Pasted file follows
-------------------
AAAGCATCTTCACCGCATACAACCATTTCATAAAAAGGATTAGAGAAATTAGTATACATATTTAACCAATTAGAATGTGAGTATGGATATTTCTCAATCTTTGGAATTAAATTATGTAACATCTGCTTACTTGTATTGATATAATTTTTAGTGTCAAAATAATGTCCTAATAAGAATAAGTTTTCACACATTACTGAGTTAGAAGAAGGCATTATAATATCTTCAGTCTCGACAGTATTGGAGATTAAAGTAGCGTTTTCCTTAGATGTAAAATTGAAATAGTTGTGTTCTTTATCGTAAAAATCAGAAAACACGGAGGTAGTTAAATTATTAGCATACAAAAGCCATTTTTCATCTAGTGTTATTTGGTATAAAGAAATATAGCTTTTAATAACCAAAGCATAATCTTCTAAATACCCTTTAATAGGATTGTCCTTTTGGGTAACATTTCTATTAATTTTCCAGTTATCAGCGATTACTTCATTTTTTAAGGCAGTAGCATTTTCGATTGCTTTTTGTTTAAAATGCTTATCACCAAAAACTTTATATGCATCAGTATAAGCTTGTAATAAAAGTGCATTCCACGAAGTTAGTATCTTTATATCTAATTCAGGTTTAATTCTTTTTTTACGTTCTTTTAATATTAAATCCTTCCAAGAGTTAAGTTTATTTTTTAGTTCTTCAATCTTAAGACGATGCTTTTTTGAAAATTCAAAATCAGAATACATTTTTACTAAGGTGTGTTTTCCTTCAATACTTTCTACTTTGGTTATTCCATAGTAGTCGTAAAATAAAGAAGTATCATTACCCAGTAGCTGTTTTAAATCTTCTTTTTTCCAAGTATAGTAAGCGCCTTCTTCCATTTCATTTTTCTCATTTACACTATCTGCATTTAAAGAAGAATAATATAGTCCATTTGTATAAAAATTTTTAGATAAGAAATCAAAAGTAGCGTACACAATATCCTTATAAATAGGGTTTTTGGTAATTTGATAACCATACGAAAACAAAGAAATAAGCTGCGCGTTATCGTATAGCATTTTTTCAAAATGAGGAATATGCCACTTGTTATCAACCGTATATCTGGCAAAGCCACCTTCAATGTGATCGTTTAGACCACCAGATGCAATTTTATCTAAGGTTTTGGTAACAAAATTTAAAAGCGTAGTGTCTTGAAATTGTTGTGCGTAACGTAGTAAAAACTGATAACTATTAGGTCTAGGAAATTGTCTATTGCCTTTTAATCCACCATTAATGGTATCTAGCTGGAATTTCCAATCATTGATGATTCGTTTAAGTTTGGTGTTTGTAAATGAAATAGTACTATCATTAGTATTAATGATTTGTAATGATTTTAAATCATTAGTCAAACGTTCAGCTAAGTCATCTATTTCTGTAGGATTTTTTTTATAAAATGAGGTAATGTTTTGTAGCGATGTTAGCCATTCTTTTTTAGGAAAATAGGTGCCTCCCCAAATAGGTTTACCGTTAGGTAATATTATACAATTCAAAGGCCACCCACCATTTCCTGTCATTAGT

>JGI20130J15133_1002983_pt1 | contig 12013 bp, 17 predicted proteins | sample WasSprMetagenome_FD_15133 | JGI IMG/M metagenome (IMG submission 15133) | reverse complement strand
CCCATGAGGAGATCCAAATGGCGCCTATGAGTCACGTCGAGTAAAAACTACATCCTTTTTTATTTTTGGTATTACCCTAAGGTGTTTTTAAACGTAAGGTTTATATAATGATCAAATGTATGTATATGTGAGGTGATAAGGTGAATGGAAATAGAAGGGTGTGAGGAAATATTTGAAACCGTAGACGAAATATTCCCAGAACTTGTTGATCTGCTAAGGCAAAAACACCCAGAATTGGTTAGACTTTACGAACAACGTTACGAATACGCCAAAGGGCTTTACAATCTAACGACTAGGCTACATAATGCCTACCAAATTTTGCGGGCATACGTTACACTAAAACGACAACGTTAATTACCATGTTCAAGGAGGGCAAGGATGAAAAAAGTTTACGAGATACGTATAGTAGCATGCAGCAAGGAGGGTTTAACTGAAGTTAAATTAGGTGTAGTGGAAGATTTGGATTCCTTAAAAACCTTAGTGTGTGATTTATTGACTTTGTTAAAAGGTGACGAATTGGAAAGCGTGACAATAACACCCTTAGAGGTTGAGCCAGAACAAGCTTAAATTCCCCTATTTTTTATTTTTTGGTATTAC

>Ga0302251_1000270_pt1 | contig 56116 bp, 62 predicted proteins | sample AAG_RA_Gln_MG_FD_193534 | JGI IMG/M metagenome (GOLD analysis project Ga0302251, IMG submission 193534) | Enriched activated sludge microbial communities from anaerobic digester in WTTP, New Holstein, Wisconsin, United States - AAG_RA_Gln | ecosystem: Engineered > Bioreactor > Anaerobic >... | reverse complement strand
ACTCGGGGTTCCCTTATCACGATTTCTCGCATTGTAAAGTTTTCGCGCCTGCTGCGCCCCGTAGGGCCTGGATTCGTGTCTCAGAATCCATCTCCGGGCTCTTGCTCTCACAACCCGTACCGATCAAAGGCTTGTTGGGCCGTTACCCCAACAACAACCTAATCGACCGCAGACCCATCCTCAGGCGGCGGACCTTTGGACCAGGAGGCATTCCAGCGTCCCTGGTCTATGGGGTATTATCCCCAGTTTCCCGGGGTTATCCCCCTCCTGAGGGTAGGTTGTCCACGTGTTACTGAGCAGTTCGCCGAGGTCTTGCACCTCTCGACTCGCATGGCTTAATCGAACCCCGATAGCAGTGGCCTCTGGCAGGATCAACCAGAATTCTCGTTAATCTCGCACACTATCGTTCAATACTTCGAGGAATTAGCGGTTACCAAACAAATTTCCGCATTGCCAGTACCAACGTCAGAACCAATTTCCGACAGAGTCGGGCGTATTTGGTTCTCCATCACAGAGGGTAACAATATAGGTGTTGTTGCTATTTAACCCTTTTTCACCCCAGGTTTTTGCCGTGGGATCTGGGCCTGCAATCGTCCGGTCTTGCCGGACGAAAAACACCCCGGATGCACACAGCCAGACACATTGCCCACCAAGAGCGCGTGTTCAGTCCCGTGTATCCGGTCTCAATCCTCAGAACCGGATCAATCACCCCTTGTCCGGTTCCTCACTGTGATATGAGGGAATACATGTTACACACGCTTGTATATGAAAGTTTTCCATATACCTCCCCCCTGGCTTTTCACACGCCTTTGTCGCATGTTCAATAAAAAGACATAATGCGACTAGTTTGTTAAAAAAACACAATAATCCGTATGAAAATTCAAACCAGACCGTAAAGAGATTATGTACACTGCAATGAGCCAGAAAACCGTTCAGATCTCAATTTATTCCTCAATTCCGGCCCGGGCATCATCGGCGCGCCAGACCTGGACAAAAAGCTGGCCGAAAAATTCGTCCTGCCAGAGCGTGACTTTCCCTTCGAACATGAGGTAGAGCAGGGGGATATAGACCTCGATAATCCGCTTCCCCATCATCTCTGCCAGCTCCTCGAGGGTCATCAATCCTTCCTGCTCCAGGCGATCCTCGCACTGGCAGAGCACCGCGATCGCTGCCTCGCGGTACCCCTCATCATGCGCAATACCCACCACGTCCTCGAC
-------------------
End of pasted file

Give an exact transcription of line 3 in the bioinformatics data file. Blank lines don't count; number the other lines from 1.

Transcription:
CCCATGAGGAGATCCAAATGGCGCCTATGAGTCACGTCGAGTAAAAACTACATCCTTTTTTATTTTTGGTATTACCCTAAGGTGTTTTTAAACGTAAGGTTTATATAATGATCAAATGTATGTATATGTGAGGTGATAAGGTGAATGGAAATAGAAGGGTGTGAGGAAATATTTGAAACCGTAGACGAAATATTCCCAGAACTTGTTGATCTGCTAAGGCAAAAACACCCAGAATTGGTTAGACTTTACGAACAACGTTACGAATACGCCAAAGGGCTTTACAATCTAACGACTAGGCTACATAATGCCTACCAAATTTTGCGGGCATACGTTACACTAAAACGACAACGTTAATTACCATGTTCAAGGAGGGCAAGGATGAAAAAAGTTTACGAGATACGTATAGTAGCATGCAGCAAGGAGGGTTTAACTGAAGTTAAATTAGGTGTAGTGGAAGATTTGGATTCCTTAAAAACCTTAGTGTGTGATTTATTGACTTTGTTAAAAGGTGACGAATTGGAAAGCGTGACAATAACACCCTTAGAGGTTGAGCCAGAACAAGCTTAAATTCCCCTATTTTTTATTTTTTGGTATTAC